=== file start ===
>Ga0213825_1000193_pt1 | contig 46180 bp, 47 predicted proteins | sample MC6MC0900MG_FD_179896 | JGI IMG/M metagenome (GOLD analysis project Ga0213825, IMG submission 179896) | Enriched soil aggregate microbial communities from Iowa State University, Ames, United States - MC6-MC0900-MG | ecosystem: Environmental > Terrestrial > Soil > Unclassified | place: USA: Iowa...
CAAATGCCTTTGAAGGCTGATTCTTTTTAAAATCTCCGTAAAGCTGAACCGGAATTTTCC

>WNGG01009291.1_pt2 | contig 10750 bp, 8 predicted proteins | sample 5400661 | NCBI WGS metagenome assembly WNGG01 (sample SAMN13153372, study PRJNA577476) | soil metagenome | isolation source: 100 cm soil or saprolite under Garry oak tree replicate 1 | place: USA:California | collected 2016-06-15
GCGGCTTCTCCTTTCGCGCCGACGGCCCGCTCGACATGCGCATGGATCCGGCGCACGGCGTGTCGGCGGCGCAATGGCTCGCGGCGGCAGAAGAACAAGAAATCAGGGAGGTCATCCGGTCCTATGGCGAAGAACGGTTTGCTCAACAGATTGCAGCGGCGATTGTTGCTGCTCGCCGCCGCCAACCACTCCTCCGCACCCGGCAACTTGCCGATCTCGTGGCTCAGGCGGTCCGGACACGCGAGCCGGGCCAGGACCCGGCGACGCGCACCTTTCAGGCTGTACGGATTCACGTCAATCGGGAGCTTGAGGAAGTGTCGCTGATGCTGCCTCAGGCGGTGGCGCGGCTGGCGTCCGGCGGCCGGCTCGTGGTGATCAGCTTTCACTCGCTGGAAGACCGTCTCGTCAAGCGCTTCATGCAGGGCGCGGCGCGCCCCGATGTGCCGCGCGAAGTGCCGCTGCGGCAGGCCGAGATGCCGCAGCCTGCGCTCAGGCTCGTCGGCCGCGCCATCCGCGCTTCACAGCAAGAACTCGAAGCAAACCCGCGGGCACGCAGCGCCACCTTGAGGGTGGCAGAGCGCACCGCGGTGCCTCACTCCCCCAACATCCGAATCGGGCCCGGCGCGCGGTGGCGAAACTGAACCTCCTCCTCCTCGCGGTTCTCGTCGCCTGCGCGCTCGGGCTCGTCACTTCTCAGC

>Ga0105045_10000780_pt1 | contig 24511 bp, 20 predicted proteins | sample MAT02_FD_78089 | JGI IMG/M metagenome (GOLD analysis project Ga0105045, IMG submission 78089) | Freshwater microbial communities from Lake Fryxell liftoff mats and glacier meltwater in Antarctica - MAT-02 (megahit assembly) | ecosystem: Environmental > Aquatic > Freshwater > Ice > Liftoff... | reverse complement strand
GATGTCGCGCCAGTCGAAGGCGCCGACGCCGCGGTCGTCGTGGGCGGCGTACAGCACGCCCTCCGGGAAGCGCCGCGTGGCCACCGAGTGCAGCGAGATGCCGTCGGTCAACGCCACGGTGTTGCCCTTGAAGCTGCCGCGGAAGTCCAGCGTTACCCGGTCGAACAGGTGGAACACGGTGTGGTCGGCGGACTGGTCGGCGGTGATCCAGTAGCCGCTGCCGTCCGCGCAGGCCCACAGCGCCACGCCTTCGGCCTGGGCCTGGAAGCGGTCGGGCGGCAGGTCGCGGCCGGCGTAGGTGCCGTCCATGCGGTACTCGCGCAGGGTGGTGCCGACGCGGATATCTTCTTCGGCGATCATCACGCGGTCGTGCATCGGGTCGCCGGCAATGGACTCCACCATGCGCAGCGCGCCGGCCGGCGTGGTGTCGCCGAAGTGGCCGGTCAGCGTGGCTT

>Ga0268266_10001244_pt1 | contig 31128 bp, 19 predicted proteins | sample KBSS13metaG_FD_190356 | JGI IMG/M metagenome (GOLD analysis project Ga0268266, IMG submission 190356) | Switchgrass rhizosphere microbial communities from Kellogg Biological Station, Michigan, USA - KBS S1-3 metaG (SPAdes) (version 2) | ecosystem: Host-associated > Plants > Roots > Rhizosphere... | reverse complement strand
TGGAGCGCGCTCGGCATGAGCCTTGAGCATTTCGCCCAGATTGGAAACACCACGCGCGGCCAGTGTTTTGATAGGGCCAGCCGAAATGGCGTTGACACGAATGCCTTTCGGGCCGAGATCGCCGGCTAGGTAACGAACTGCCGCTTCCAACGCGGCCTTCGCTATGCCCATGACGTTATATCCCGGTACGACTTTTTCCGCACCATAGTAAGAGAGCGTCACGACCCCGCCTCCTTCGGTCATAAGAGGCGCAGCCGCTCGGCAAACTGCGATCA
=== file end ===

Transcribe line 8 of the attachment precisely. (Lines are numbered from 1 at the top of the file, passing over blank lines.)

TGGAGCGCGCTCGGCATGAGCCTTGAGCATTTCGCCCAGATTGGAAACACCACGCGCGGCCAGTGTTTTGATAGGGCCAGCCGAAATGGCGTTGACACGAATGCCTTTCGGGCCGAGATCGCCGGCTAGGTAACGAACTGCCGCTTCCAACGCGGCCTTCGCTATGCCCATGACGTTATATCCCGGTACGACTTTTTCCGCACCATAGTAAGAGAGCGTCACGACCCCGCCTCCTTCGGTCATAAGAGGCGCAGCCGCTCGGCAAACTGCGATCA